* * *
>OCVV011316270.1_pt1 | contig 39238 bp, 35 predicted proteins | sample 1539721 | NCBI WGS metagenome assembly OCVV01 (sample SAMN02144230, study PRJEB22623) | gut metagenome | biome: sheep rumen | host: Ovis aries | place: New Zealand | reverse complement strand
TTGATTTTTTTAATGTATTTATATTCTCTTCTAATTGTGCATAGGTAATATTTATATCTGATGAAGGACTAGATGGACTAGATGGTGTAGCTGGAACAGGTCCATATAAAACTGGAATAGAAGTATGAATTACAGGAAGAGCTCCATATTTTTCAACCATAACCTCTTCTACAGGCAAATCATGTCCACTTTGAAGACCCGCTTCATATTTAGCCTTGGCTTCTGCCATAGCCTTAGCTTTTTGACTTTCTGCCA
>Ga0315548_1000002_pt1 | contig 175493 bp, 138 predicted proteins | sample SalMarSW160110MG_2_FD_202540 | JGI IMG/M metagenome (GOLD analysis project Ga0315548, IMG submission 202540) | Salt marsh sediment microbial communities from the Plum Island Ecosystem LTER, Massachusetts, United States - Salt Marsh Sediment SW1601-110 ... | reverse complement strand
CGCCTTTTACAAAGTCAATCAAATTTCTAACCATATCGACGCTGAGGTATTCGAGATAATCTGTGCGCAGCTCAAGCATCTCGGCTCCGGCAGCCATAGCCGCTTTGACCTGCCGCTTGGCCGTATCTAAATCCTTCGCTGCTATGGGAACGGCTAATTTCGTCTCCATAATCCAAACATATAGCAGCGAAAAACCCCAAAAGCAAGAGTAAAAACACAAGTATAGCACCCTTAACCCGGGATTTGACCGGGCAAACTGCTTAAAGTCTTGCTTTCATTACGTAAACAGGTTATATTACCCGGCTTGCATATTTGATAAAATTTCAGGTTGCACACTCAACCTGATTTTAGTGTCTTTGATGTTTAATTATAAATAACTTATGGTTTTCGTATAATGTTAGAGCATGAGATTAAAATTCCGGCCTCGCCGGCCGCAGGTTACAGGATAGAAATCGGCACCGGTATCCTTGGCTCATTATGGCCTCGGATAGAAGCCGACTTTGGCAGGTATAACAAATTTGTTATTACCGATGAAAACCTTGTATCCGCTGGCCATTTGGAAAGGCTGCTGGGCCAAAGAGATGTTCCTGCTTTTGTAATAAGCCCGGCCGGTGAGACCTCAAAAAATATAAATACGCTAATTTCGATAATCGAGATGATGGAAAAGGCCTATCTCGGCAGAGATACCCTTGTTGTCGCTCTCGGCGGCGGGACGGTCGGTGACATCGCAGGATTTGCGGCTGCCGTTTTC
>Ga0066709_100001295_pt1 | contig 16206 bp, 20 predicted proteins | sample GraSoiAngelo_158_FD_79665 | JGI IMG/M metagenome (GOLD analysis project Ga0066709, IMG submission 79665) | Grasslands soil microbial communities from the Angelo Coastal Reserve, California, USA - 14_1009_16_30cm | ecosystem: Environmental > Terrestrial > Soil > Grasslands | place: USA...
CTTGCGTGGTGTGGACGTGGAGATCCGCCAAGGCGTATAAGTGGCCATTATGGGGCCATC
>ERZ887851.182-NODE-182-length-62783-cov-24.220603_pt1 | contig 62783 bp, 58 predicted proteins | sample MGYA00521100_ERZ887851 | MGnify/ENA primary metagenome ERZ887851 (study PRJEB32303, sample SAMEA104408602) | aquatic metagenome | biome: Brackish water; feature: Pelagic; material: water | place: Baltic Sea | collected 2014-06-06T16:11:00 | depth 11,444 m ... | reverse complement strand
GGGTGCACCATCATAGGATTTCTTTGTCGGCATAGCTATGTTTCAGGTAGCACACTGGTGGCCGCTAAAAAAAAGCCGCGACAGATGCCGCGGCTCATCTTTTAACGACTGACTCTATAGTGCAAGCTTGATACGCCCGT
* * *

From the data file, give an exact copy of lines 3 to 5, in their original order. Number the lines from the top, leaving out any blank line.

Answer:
>Ga0315548_1000002_pt1 | contig 175493 bp, 138 predicted proteins | sample SalMarSW160110MG_2_FD_202540 | JGI IMG/M metagenome (GOLD analysis project Ga0315548, IMG submission 202540) | Salt marsh sediment microbial communities from the Plum Island Ecosystem LTER, Massachusetts, United States - Salt Marsh Sediment SW1601-110 ... | reverse complement strand
CGCCTTTTACAAAGTCAATCAAATTTCTAACCATATCGACGCTGAGGTATTCGAGATAATCTGTGCGCAGCTCAAGCATCTCGGCTCCGGCAGCCATAGCCGCTTTGACCTGCCGCTTGGCCGTATCTAAATCCTTCGCTGCTATGGGAACGGCTAATTTCGTCTCCATAATCCAAACATATAGCAGCGAAAAACCCCAAAAGCAAGAGTAAAAACACAAGTATAGCACCCTTAACCCGGGATTTGACCGGGCAAACTGCTTAAAGTCTTGCTTTCATTACGTAAACAGGTTATATTACCCGGCTTGCATATTTGATAAAATTTCAGGTTGCACACTCAACCTGATTTTAGTGTCTTTGATGTTTAATTATAAATAACTTATGGTTTTCGTATAATGTTAGAGCATGAGATTAAAATTCCGGCCTCGCCGGCCGCAGGTTACAGGATAGAAATCGGCACCGGTATCCTTGGCTCATTATGGCCTCGGATAGAAGCCGACTTTGGCAGGTATAACAAATTTGTTATTACCGATGAAAACCTTGTATCCGCTGGCCATTTGGAAAGGCTGCTGGGCCAAAGAGATGTTCCTGCTTTTGTAATAAGCCCGGCCGGTGAGACCTCAAAAAATATAAATACGCTAATTTCGATAATCGAGATGATGGAAAAGGCCTATCTCGGCAGAGATACCCTTGTTGTCGCTCTCGGCGGCGGGACGGTCGGTGACATCGCAGGATTTGCGGCTGCCGTTTTC
>Ga0066709_100001295_pt1 | contig 16206 bp, 20 predicted proteins | sample GraSoiAngelo_158_FD_79665 | JGI IMG/M metagenome (GOLD analysis project Ga0066709, IMG submission 79665) | Grasslands soil microbial communities from the Angelo Coastal Reserve, California, USA - 14_1009_16_30cm | ecosystem: Environmental > Terrestrial > Soil > Grasslands | place: USA...